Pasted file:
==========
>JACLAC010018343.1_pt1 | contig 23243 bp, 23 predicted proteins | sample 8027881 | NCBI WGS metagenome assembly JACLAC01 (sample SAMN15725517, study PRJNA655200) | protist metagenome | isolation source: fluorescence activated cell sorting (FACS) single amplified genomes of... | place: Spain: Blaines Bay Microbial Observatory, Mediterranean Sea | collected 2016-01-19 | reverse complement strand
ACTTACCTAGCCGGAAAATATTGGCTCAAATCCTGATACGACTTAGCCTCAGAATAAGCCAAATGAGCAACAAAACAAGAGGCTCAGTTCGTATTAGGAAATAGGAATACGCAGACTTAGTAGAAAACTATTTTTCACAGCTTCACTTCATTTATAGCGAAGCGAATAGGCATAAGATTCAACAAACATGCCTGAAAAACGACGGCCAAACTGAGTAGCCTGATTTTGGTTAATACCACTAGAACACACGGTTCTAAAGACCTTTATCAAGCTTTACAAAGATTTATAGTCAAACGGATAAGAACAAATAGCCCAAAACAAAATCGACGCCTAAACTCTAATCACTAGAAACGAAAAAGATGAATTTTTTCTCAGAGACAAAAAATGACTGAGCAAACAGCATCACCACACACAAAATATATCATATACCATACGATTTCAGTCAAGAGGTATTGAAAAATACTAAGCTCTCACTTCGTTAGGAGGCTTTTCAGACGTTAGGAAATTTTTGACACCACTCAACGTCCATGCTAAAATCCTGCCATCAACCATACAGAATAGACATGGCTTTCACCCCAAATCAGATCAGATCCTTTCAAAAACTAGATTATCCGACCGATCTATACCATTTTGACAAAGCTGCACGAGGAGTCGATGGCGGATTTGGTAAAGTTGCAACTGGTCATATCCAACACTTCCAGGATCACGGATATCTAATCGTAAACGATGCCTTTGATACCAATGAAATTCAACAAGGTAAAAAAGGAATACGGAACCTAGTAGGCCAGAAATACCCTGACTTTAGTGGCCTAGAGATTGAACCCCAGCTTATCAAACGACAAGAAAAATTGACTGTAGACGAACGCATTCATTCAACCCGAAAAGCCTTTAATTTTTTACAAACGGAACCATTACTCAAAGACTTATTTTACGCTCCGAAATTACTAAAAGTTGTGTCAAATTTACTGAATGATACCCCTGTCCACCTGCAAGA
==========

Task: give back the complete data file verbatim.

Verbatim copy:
>JACLAC010018343.1_pt1 | contig 23243 bp, 23 predicted proteins | sample 8027881 | NCBI WGS metagenome assembly JACLAC01 (sample SAMN15725517, study PRJNA655200) | protist metagenome | isolation source: fluorescence activated cell sorting (FACS) single amplified genomes of... | place: Spain: Blaines Bay Microbial Observatory, Mediterranean Sea | collected 2016-01-19 | reverse complement strand
ACTTACCTAGCCGGAAAATATTGGCTCAAATCCTGATACGACTTAGCCTCAGAATAAGCCAAATGAGCAACAAAACAAGAGGCTCAGTTCGTATTAGGAAATAGGAATACGCAGACTTAGTAGAAAACTATTTTTCACAGCTTCACTTCATTTATAGCGAAGCGAATAGGCATAAGATTCAACAAACATGCCTGAAAAACGACGGCCAAACTGAGTAGCCTGATTTTGGTTAATACCACTAGAACACACGGTTCTAAAGACCTTTATCAAGCTTTACAAAGATTTATAGTCAAACGGATAAGAACAAATAGCCCAAAACAAAATCGACGCCTAAACTCTAATCACTAGAAACGAAAAAGATGAATTTTTTCTCAGAGACAAAAAATGACTGAGCAAACAGCATCACCACACACAAAATATATCATATACCATACGATTTCAGTCAAGAGGTATTGAAAAATACTAAGCTCTCACTTCGTTAGGAGGCTTTTCAGACGTTAGGAAATTTTTGACACCACTCAACGTCCATGCTAAAATCCTGCCATCAACCATACAGAATAGACATGGCTTTCACCCCAAATCAGATCAGATCCTTTCAAAAACTAGATTATCCGACCGATCTATACCATTTTGACAAAGCTGCACGAGGAGTCGATGGCGGATTTGGTAAAGTTGCAACTGGTCATATCCAACACTTCCAGGATCACGGATATCTAATCGTAAACGATGCCTTTGATACCAATGAAATTCAACAAGGTAAAAAAGGAATACGGAACCTAGTAGGCCAGAAATACCCTGACTTTAGTGGCCTAGAGATTGAACCCCAGCTTATCAAACGACAAGAAAAATTGACTGTAGACGAACGCATTCATTCAACCCGAAAAGCCTTTAATTTTTTACAAACGGAACCATTACTCAAAGACTTATTTTACGCTCCGAAATTACTAAAAGTTGTGTCAAATTTACTGAATGATACCCCTGTCCACCTGCAAGA